Today, two senators presented a bill that aims to prohibit the country’s courts to recognize the trademarks of Cuba that were expropriated after the Cuban Revolution.

If approved, this legislation would “protect the rights” of the businessmen who were confiscated by their Fidel Castro government (1959-2008), unless the original owner of the brand had given their express consent, according to the Senators Bob Menéndez, Democrat, and Marco Rubio, Republican. “The expropriation of assets by the Cuban Government is, and will always be a crime,” Menendez defended in a statement, which, like Rubio, is of Cuban origin.

On his account, Rubio considered that “the Cuban communist regime has benefited during 60 years of stolen property that legitimately belong to the Americans.” “This bipartisan bill guarantees that the US courts will not recognize, impose or otherwise validate the trademark rights of companies or assets stolen by the Cuban regime,” the Florida senator said.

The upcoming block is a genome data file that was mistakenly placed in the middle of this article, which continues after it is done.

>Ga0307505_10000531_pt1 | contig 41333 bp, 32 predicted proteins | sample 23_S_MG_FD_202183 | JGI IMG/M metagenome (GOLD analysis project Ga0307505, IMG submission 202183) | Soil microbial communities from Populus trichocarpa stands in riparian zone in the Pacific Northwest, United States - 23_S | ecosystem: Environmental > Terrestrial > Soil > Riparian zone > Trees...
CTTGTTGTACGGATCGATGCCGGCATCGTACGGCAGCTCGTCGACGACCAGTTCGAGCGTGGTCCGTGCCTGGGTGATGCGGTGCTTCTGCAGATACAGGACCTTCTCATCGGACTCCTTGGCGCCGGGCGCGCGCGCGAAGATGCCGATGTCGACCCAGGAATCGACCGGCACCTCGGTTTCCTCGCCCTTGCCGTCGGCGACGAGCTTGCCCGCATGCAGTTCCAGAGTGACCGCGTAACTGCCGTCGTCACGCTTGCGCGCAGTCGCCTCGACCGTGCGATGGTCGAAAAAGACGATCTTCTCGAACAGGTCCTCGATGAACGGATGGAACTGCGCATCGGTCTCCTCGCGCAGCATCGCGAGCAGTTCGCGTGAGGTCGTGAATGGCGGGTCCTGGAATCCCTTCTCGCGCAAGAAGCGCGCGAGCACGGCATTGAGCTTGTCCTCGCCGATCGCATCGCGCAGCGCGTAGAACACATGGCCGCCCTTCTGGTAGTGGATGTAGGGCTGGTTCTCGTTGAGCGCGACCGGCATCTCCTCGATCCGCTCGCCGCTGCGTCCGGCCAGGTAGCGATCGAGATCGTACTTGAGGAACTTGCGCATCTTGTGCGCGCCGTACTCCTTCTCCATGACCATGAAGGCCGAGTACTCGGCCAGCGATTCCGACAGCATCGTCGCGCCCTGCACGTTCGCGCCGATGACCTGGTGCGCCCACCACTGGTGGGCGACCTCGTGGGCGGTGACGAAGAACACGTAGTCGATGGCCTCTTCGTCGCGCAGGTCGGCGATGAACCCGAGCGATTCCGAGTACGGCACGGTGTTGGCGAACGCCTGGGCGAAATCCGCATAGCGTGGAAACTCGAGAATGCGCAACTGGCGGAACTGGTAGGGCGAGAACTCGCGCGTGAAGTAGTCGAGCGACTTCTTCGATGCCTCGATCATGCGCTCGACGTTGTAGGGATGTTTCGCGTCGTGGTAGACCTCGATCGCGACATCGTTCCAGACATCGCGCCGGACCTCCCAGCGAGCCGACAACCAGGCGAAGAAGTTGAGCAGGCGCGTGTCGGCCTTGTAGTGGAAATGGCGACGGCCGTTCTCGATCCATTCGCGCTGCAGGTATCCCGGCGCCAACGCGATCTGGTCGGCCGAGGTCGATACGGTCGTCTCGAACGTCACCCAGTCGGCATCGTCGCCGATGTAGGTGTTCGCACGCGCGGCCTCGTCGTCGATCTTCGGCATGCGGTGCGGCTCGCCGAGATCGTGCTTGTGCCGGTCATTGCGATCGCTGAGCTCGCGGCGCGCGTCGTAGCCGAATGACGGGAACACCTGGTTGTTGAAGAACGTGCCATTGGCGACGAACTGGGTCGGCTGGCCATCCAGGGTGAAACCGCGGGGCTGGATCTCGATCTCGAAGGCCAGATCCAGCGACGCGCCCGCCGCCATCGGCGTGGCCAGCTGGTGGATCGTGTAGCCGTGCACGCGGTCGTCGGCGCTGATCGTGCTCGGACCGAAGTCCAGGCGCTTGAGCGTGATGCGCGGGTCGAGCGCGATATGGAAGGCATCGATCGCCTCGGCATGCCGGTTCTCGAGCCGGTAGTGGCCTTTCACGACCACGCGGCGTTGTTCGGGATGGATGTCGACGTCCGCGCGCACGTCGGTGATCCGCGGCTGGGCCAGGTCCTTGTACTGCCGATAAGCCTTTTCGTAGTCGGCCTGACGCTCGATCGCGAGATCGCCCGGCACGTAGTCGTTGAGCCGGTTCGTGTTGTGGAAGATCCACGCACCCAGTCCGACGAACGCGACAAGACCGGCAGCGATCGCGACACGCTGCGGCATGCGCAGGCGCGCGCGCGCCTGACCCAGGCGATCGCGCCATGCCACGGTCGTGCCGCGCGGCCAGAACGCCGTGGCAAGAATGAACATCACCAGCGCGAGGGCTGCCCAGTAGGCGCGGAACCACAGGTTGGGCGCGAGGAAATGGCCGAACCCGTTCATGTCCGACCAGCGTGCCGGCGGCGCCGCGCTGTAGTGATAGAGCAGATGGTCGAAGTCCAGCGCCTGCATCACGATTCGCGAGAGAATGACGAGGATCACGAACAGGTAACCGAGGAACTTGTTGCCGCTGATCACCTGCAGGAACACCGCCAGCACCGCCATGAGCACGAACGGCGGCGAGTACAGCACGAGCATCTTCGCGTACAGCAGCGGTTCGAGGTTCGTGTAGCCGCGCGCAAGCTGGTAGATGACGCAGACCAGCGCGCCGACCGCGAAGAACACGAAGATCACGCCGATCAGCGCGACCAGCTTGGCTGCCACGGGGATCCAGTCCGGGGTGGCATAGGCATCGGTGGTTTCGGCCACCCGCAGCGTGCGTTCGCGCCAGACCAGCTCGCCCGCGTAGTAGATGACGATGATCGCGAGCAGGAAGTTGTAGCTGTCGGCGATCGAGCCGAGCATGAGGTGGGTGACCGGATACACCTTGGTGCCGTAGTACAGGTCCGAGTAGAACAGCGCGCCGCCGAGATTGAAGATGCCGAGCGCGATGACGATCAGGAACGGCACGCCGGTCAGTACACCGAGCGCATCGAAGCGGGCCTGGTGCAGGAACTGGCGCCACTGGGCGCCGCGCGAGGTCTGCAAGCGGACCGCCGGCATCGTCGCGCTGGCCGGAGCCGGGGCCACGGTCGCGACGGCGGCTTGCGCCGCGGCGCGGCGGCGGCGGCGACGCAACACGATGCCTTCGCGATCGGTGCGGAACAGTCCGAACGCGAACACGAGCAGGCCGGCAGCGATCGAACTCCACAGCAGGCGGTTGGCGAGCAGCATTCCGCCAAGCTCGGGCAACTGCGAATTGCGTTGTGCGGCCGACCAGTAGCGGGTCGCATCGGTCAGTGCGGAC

At the same time, two members of the lower house, Debbie Wasserman-Schultz and John Rutherford, presented complementary legislation. “I am firmly committed to safeguarding the intellectual property rights of US companies to ensure that trademarks are protected against expropriation by any foreign government,” Wasserman-Schultz said.

The announcement of these bills in the Senate and the House of Representatives comes after the government decided earlier this month that Cuban-Americans will be able to sue more than 200 Cuban entities for allegedly benefiting from properties that were expropriated after the Cuban Revolution. That “black list” includes entities that are “under the control or act on behalf of” Cuban intelligence, the Armed Forces or security forces, according to the State Department.

In the list, updated for the last time in November 2018, there are 205 entities that range from institutions such as the Ministry of the Revolutionary Armed Forces to the Cuban chain of Gaviota tourist establishments and establishments of that group, such as the Meliá Marina Varadero.

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